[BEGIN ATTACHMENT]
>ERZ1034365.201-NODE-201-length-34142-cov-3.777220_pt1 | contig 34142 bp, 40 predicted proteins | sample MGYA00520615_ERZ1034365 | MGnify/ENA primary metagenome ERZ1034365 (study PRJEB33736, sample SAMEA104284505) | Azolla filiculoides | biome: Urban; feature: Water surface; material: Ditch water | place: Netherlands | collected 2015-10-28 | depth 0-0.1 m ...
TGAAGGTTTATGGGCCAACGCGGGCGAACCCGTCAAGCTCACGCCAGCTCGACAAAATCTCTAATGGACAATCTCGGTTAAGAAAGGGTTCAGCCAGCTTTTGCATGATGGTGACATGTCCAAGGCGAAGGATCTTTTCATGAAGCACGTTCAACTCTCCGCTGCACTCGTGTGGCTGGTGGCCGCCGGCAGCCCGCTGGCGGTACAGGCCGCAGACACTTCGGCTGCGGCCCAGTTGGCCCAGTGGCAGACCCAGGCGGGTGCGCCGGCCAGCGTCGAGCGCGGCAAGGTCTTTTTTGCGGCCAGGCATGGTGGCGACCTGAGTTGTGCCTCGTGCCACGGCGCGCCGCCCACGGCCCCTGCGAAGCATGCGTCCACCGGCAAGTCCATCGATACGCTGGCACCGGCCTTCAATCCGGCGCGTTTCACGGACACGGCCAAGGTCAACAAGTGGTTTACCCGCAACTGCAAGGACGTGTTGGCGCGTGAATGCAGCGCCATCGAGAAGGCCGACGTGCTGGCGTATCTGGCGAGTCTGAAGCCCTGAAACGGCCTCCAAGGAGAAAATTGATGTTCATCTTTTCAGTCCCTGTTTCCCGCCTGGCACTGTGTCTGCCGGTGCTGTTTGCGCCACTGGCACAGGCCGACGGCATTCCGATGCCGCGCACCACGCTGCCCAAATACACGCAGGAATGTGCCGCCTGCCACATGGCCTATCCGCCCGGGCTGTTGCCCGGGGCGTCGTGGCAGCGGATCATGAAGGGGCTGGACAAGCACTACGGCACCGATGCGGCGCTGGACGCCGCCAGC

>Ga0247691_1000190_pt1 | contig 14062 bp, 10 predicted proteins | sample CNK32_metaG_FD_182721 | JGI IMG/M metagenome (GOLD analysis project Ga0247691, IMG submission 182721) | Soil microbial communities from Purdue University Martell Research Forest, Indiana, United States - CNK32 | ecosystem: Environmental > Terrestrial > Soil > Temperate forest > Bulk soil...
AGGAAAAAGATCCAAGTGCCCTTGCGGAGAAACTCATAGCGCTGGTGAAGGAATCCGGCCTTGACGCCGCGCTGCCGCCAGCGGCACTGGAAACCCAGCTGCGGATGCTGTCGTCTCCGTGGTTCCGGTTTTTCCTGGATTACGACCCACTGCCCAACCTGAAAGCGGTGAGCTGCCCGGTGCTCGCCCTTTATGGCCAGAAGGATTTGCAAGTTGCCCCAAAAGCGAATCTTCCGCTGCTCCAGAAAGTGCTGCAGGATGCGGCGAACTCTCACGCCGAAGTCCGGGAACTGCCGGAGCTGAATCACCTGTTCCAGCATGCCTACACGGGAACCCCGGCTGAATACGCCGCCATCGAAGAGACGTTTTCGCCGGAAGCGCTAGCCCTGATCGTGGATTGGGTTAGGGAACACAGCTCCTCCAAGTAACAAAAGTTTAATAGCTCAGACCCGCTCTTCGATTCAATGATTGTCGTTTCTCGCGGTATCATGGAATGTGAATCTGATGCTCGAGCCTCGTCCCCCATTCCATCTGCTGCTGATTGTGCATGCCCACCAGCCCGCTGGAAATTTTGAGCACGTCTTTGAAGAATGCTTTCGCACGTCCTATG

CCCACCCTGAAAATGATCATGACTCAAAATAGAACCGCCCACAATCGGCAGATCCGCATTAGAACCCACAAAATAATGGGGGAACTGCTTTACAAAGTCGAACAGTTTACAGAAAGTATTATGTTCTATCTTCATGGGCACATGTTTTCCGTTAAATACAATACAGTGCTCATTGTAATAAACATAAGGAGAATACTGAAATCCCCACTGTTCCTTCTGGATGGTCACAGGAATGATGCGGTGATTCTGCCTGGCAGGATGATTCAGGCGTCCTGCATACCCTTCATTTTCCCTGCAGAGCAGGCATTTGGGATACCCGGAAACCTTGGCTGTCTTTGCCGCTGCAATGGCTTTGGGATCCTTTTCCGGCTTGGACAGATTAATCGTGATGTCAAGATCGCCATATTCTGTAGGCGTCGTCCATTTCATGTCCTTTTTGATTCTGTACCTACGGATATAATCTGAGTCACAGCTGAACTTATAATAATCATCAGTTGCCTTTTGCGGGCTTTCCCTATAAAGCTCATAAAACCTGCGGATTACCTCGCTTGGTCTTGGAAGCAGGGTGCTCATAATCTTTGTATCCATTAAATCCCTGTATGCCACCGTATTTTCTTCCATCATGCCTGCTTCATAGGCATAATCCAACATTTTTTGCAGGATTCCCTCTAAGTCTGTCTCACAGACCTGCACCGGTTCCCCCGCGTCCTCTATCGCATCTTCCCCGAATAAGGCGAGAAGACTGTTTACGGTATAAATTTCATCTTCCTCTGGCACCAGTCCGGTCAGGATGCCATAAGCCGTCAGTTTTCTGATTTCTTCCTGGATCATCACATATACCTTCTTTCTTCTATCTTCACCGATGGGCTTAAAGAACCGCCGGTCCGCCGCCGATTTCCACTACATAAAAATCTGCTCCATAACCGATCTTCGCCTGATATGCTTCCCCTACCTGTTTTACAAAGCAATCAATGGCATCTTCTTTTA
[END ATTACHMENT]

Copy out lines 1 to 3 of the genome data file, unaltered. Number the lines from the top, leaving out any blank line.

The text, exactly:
>ERZ1034365.201-NODE-201-length-34142-cov-3.777220_pt1 | contig 34142 bp, 40 predicted proteins | sample MGYA00520615_ERZ1034365 | MGnify/ENA primary metagenome ERZ1034365 (study PRJEB33736, sample SAMEA104284505) | Azolla filiculoides | biome: Urban; feature: Water surface; material: Ditch water | place: Netherlands | collected 2015-10-28 | depth 0-0.1 m ...
TGAAGGTTTATGGGCCAACGCGGGCGAACCCGTCAAGCTCACGCCAGCTCGACAAAATCTCTAATGGACAATCTCGGTTAAGAAAGGGTTCAGCCAGCTTTTGCATGATGGTGACATGTCCAAGGCGAAGGATCTTTTCATGAAGCACGTTCAACTCTCCGCTGCACTCGTGTGGCTGGTGGCCGCCGGCAGCCCGCTGGCGGTACAGGCCGCAGACACTTCGGCTGCGGCCCAGTTGGCCCAGTGGCAGACCCAGGCGGGTGCGCCGGCCAGCGTCGAGCGCGGCAAGGTCTTTTTTGCGGCCAGGCATGGTGGCGACCTGAGTTGTGCCTCGTGCCACGGCGCGCCGCCCACGGCCCCTGCGAAGCATGCGTCCACCGGCAAGTCCATCGATACGCTGGCACCGGCCTTCAATCCGGCGCGTTTCACGGACACGGCCAAGGTCAACAAGTGGTTTACCCGCAACTGCAAGGACGTGTTGGCGCGTGAATGCAGCGCCATCGAGAAGGCCGACGTGCTGGCGTATCTGGCGAGTCTGAAGCCCTGAAACGGCCTCCAAGGAGAAAATTGATGTTCATCTTTTCAGTCCCTGTTTCCCGCCTGGCACTGTGTCTGCCGGTGCTGTTTGCGCCACTGGCACAGGCCGACGGCATTCCGATGCCGCGCACCACGCTGCCCAAATACACGCAGGAATGTGCCGCCTGCCACATGGCCTATCCGCCCGGGCTGTTGCCCGGGGCGTCGTGGCAGCGGATCATGAAGGGGCTGGACAAGCACTACGGCACCGATGCGGCGCTGGACGCCGCCAGC

>Ga0247691_1000190_pt1 | contig 14062 bp, 10 predicted proteins | sample CNK32_metaG_FD_182721 | JGI IMG/M metagenome (GOLD analysis project Ga0247691, IMG submission 182721) | Soil microbial communities from Purdue University Martell Research Forest, Indiana, United States - CNK32 | ecosystem: Environmental > Terrestrial > Soil > Temperate forest > Bulk soil...